of dependencies get included. Even devDependencies! That is why we got an extra
9268 dependencies by installing webpack and other needed dependencies to make it work.
The total number might seem scary and make you wonder what is going on, but
this is how the NPM ecosystem works, heck, this is how a lot of package
managers work. Most of the dependencies are one-liners and should not be
something to worry us. Sometimes, they might be, but we will get to that
For example, if we run
npm audit at this point, we will get this:
$ npm audit
=== npm audit security report ===
│ Manual Review │
│ Some vulnerabilities require your attention to resolve │
│ Visit https://go.npm.me/audit-guide for additional guidance │
│ Low │ Prototype Pollution │
│ Package │ yargs-parser │
│ Patched in │ >=13.1.2 <14.0.0 || >=15.0.1 <16.0.0 || >=18.1.2 │
│ Dependency of │ webpack-dev-server [dev] │
│ Path │ webpack-dev-server > yargs > yargs-parser │
│ More info │ https://npmjs.com/advisories/1500 │
found 1 low severity vulnerability in 13484 scanned packages
1 vulnerability requires manual review. See the full report for details.
We see that a dependency of a
webpack-dev-server has a
has a low severity. It’s a development dependency of
it probably should not worry us. Being a development dependency means that
webpack-dev-server uses this
yargs-parser in development, and it is very
unlikely that this code will end up in our production bundle.
Remember, so far we’ve only added devDependencies. All of these are not going to
end up in our production bundle, so nothing to worry about, right? Let’s
continue and find out.
We now need to add React, since we don’t want to have script tags in the header
to fetch it.
Let’s move React from the head straight into
$ npm install react react-dom
added 5 packages and audited 13506 packages in 6.148s
Now, this is different. We only got 22 extra dependencies from installing
If we run npm audit for production, we’ll get this:
npm audit --production
=== npm audit security report ===
found 0 vulnerabilities
in 22 scanned packages
The audit output means that a total of 22 packages will end up in our production bundle—the
code that we will serve to folks visiting our TODO list application.
That doesn’t sound so bad compared to the staggering total of 13506 dependencies we
have in our development environment.
After we installed all of these dependencies and reworked our code to use
Webpack and Babel, our application is still working:
BTW, you can view all the code we added in the repo on GitHub.
We did not go into details of how we created React components and set up
Webpack. We focused more on the dependencies and what their numbers mean. If
you’re interested in technical details of how the TODO list is working, please
visit the repo mentioned above.
Should You Be Worried About So Many Dependencies?
Yes and no. There’s always risk out there. Let’s go through 2 recent cases of dependency problems that the community encountered.
Slipping Malicious Code Into a Library
A while ago, there was a situation with a widely used NPM package—event-stream.
Someone injected malicious code into the popular package aiming to get
cryptocurrency information from its users. The package did not get hacked. Just
the opposite, the attacker was a maintainer that had write access given by the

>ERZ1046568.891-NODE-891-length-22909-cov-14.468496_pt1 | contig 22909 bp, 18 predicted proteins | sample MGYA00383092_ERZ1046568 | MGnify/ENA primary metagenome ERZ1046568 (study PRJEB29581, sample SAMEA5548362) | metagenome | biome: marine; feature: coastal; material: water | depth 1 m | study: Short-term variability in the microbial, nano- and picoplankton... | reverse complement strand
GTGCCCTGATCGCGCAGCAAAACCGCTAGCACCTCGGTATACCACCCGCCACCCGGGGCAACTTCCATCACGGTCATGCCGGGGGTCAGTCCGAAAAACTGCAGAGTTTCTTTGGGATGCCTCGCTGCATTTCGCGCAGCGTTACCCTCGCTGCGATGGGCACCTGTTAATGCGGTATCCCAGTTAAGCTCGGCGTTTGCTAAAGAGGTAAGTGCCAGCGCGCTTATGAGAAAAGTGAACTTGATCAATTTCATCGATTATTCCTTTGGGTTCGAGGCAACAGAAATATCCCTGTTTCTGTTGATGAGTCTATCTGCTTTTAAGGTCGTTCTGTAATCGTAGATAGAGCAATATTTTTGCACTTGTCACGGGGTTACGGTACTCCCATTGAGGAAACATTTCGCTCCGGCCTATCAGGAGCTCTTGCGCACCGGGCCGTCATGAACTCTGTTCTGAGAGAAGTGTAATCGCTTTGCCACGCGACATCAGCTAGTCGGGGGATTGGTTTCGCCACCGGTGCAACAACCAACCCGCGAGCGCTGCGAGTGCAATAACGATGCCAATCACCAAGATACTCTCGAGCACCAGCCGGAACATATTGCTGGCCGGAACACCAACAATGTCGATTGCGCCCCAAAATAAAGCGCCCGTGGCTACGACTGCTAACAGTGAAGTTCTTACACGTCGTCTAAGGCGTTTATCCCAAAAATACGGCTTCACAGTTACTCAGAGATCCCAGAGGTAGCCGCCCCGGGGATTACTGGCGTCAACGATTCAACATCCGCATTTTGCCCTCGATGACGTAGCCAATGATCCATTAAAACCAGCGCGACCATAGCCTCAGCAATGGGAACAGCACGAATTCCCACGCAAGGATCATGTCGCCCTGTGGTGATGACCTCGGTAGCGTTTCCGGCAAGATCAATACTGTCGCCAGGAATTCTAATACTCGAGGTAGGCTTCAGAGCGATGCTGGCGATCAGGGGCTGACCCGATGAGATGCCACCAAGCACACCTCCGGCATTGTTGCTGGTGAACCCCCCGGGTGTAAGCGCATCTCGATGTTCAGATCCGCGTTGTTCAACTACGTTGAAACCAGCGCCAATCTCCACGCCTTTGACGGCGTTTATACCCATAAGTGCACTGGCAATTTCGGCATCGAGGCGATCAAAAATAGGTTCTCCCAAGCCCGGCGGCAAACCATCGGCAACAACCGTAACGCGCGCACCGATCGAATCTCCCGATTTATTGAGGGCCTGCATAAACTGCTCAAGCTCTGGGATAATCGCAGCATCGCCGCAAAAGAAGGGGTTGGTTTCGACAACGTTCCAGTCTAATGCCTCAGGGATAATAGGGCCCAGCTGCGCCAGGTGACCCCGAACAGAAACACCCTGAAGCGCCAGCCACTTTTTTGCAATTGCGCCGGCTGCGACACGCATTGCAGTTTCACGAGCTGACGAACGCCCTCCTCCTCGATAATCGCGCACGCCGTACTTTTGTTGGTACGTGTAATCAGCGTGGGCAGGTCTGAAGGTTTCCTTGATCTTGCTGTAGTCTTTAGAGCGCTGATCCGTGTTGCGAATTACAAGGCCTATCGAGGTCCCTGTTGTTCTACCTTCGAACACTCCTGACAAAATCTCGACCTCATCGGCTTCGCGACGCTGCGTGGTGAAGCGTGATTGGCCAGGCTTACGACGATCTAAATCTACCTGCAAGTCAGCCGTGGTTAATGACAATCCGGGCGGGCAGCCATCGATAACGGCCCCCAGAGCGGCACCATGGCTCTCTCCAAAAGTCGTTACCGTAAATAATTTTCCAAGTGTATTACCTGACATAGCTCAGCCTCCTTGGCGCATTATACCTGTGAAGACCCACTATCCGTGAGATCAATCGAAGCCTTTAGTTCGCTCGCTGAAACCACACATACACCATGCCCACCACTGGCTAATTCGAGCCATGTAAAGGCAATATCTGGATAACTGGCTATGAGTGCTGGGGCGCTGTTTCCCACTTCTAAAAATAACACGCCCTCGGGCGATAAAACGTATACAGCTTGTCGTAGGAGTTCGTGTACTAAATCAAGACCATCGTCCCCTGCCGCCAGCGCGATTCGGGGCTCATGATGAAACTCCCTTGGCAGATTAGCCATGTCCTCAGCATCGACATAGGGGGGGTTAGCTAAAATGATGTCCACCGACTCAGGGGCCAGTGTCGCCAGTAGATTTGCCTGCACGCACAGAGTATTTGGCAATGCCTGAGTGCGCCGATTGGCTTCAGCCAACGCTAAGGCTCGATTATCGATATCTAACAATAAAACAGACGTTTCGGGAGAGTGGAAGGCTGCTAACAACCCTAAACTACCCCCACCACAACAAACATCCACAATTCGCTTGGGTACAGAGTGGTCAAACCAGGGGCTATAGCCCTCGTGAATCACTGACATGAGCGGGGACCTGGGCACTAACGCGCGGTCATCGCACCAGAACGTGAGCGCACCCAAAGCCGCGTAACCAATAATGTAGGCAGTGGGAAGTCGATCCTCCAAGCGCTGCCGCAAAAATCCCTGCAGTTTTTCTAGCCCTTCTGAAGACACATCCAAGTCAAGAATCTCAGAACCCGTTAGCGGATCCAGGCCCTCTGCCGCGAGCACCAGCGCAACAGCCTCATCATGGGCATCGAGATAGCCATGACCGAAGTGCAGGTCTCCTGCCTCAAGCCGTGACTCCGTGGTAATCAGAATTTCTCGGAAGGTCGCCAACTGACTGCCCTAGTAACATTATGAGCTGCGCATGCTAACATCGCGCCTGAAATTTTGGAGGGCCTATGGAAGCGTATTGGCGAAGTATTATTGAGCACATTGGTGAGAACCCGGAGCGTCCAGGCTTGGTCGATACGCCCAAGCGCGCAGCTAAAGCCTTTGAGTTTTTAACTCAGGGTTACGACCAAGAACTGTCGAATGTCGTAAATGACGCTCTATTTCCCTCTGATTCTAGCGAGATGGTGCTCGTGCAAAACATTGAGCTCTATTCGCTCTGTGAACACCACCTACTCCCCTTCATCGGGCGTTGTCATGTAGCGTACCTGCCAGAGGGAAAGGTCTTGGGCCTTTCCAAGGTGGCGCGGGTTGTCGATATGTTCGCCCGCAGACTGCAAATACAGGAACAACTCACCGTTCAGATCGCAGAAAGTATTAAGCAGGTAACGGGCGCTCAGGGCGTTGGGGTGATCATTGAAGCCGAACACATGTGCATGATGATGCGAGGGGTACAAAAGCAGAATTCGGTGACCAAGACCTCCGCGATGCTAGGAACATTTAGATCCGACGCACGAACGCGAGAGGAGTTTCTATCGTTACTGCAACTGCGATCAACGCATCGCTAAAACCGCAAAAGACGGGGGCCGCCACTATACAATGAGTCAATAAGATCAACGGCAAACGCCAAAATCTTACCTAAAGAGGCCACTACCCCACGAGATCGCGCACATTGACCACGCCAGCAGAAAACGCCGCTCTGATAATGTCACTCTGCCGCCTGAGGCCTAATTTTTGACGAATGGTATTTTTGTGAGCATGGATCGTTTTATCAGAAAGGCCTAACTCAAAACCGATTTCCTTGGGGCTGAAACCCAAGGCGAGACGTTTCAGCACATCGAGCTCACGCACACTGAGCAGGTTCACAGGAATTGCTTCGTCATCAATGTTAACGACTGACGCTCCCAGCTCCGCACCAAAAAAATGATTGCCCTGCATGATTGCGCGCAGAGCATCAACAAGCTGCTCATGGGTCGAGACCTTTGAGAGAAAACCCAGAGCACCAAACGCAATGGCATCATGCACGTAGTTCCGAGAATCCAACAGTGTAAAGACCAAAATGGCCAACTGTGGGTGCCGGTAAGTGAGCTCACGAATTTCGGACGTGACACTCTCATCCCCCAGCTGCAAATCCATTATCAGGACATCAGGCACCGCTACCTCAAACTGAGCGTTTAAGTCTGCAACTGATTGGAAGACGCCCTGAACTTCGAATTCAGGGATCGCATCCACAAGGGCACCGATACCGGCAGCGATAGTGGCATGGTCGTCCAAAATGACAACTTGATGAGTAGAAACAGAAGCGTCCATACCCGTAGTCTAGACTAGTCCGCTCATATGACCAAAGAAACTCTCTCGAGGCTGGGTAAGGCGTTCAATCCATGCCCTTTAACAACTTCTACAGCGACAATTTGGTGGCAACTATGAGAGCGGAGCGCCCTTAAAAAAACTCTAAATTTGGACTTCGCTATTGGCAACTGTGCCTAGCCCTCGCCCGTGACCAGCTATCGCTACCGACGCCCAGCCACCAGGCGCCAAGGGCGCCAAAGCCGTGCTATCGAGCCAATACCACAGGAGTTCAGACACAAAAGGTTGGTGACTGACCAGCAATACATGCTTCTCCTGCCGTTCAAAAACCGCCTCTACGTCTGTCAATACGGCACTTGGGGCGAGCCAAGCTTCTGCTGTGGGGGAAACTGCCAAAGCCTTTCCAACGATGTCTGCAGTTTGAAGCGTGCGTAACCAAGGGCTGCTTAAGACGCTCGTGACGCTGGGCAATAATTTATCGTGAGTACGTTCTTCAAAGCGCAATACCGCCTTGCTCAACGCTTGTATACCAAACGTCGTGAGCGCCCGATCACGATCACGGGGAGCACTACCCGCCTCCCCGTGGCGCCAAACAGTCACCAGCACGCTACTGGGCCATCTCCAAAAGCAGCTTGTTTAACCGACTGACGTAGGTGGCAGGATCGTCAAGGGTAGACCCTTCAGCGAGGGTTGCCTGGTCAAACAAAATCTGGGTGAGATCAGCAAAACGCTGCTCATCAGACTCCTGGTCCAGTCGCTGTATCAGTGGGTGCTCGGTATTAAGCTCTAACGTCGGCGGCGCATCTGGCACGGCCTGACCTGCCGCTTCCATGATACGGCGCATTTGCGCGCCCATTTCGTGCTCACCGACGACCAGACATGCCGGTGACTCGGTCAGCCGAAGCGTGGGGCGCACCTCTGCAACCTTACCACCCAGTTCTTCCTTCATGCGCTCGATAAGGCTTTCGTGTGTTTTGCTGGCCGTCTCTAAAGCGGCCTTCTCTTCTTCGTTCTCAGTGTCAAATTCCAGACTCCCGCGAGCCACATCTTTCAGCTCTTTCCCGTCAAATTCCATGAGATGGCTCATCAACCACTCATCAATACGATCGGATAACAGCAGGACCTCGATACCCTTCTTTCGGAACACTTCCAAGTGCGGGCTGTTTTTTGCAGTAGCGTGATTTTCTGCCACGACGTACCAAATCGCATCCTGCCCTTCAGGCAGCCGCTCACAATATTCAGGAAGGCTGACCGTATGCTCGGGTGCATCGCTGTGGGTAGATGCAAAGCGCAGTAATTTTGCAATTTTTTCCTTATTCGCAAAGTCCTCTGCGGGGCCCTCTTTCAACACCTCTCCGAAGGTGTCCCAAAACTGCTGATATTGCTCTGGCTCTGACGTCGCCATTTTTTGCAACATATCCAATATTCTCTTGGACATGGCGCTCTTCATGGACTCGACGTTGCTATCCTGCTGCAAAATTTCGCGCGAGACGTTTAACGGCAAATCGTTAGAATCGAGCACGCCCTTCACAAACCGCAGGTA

package’s creator. If you’re interested in the conversation, check out the GitHub issue about it.
There is also the NPM blog post about it.
The good thing is that this hack got identified and stopped before it reached
the users. The bad thing is that this was an official release of the package.
Breaking Everyone’s Build Process
More recently, another massively used
package broke the whole JS ecosystem. The package itself consists of 2 lines of source code.
It serves to check whether a JS object is a Promise.
The library is used by 3.4 million projects, based on GitHub’s reports. Yes, you read that right—three point four million projects.
The recent 2.2.0 update broke everyone’s build process because the project
didn’t adhere to ES module standards. Stuff like that happens. It’s
not the first time it happened, and it surely will not be the last. If you want
to read more about this, there’s a post mortem about it.
“Trust, but Verify” What You Install
You should know what you’re putting inside your project. You should adopt the
“trust, but verify” mentality. There’s no guarantee that situations that
is-promise won’t happen in the future to some other dependency.
You should not get discouraged from using or contributing to open-source
projects, though. This incident got discovered because of just that—group effort.
Just be mindful of what you put inside of
package.json so you can act properly
when tough times come.
On the other hand, you can’t be aware of every single dependency. Imagine
knowing what happens with all the 13k dependencies that we installed—you would probably
go insane. Luckily, there are tools out there like GitHub security alerts
and GitHub’s whole security initiative.
In the end, there’s not much you can do except be aware of what you add to your
project. Make sure to:
- always upgrade packages with care and look into what they are using/adding
- try to avoid nested dependencies when possible
- pin a package to a specific version and do not auto-update
I hope this blog post added even more insight into what is going on when you add
open-source security and that it will make you more careful when running that
npm install command.
P.P.S. If you’d love an all-in-one APM for Node or you’re already familiar with AppSignal, go and check out the first version of AppSignal for Node.js.